Ch.12 - SolutionsWorksheetSee all chapters
All Chapters
Ch.1 - Intro to General Chemistry
Ch.2 - Atoms & Elements
Ch.3 - Chemical Reactions
BONUS: Lab Techniques and Procedures
BONUS: Mathematical Operations and Functions
Ch.4 - Chemical Quantities & Aqueous Reactions
Ch.5 - Gases
Ch.6 - Thermochemistry
Ch.7 - Quantum Mechanics
Ch.8 - Periodic Properties of the Elements
Ch.9 - Bonding & Molecular Structure
Ch.10 - Molecular Shapes & Valence Bond Theory
Ch.11 - Liquids, Solids & Intermolecular Forces
Ch.12 - Solutions
Ch.13 - Chemical Kinetics
Ch.14 - Chemical Equilibrium
Ch.15 - Acid and Base Equilibrium
Ch.16 - Aqueous Equilibrium
Ch. 17 - Chemical Thermodynamics
Ch.18 - Electrochemistry
Ch.19 - Nuclear Chemistry
Ch.20 - Organic Chemistry
Ch.22 - Chemistry of the Nonmetals
Ch.23 - Transition Metals and Coordination Compounds

Solution: Lead poisoning is a serious condition resulting from the ingestion of lead in food, water, or other environmental sources. It affects the central nervous system, leading to a variety of symptoms such

Problem

Lead poisoning is a serious condition resulting from the ingestion of lead in food, water, or other environmental sources. It affects the central nervous system, leading to a variety of symptoms such as distractibility, lethargy, and loss of motor coordination. Lead poisoning is treated with chelating agents, substances that bind to metal ions, allowing it to be eliminated in the urine. A modern chelating agent used for this purpose is succimer (C4 H6 O4 S2 ). Suppose you are trying to determine the appropriate dose for succimer treatment of lead poisoning.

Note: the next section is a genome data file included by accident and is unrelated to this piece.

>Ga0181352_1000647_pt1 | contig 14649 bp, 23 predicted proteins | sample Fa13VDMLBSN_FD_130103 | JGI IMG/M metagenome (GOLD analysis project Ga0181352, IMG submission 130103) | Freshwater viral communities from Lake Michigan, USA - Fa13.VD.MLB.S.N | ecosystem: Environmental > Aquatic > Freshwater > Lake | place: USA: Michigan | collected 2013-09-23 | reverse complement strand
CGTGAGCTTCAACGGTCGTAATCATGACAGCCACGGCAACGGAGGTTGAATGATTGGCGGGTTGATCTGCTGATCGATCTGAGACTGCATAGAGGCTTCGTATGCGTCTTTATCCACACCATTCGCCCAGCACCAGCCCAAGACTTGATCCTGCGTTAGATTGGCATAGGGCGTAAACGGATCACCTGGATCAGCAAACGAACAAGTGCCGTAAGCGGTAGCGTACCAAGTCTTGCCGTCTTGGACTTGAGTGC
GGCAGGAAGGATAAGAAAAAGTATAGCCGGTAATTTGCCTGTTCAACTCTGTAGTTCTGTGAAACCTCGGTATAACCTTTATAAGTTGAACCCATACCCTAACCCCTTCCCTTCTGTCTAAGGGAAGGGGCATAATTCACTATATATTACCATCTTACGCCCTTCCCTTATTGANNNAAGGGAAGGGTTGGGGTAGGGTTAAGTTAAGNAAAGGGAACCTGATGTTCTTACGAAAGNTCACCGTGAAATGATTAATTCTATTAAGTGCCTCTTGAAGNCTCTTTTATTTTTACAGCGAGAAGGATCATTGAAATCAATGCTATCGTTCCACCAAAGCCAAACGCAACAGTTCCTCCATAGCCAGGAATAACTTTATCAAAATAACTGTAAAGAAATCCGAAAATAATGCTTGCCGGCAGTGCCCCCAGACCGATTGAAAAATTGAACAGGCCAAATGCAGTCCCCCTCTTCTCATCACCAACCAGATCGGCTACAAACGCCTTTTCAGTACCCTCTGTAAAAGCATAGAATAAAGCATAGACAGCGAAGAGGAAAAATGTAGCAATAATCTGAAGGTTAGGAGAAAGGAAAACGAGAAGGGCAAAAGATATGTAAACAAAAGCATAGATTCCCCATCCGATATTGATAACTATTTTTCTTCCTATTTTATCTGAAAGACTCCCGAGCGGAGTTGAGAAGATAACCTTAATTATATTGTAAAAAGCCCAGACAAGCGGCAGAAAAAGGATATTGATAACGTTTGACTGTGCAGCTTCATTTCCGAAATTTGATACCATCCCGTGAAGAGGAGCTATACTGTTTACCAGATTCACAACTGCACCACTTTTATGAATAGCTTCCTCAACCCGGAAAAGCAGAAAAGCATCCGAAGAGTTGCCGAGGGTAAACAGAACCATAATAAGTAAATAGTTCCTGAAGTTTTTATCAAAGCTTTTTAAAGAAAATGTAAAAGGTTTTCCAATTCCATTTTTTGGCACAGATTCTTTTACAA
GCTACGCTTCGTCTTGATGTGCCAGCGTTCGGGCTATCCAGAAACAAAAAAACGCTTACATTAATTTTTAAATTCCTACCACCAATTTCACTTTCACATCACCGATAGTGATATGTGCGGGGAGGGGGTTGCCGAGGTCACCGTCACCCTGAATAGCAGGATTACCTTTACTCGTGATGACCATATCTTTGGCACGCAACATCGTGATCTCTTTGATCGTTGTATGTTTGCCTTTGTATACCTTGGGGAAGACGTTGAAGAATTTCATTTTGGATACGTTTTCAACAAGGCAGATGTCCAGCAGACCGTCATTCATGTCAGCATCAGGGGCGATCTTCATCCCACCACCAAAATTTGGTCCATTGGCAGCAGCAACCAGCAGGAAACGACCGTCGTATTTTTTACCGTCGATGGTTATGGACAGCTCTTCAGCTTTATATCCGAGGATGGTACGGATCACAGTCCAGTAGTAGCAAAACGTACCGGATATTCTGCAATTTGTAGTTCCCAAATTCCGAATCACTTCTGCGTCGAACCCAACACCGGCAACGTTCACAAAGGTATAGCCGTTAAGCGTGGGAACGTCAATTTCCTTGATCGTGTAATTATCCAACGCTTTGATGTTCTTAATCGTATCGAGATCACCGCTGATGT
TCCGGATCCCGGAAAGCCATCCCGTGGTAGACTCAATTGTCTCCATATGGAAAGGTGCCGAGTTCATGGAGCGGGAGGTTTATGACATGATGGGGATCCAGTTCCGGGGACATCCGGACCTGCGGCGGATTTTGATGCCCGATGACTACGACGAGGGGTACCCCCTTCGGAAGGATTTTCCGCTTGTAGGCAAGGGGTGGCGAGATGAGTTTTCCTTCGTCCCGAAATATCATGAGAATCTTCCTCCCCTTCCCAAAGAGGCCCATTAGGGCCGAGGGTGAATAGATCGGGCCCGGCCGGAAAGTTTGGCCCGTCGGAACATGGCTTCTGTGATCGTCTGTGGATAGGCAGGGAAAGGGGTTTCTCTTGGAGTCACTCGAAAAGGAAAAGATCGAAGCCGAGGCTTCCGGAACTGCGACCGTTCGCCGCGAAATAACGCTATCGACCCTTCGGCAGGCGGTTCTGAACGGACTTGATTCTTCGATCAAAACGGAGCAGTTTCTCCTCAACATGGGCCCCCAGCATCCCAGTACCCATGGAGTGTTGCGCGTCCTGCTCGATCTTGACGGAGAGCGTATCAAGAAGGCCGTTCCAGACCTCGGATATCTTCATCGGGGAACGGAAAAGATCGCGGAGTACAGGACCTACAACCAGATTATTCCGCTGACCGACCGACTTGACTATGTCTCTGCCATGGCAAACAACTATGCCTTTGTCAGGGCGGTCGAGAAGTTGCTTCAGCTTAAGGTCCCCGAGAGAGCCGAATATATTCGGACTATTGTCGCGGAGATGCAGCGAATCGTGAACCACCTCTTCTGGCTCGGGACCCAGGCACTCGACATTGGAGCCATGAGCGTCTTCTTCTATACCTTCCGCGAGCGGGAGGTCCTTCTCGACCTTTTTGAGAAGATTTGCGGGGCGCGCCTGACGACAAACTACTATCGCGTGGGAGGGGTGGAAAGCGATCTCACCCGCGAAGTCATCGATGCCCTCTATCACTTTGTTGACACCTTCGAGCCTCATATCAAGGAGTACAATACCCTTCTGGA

What minimum mass of succimer (in mg) is needed to bind all of the lead in a patients bloodstream? Assume that patient blood lead levels are 41 g/dL , that total blood volume is 5.0 L, and that one mole of succimer binds one mole of lead.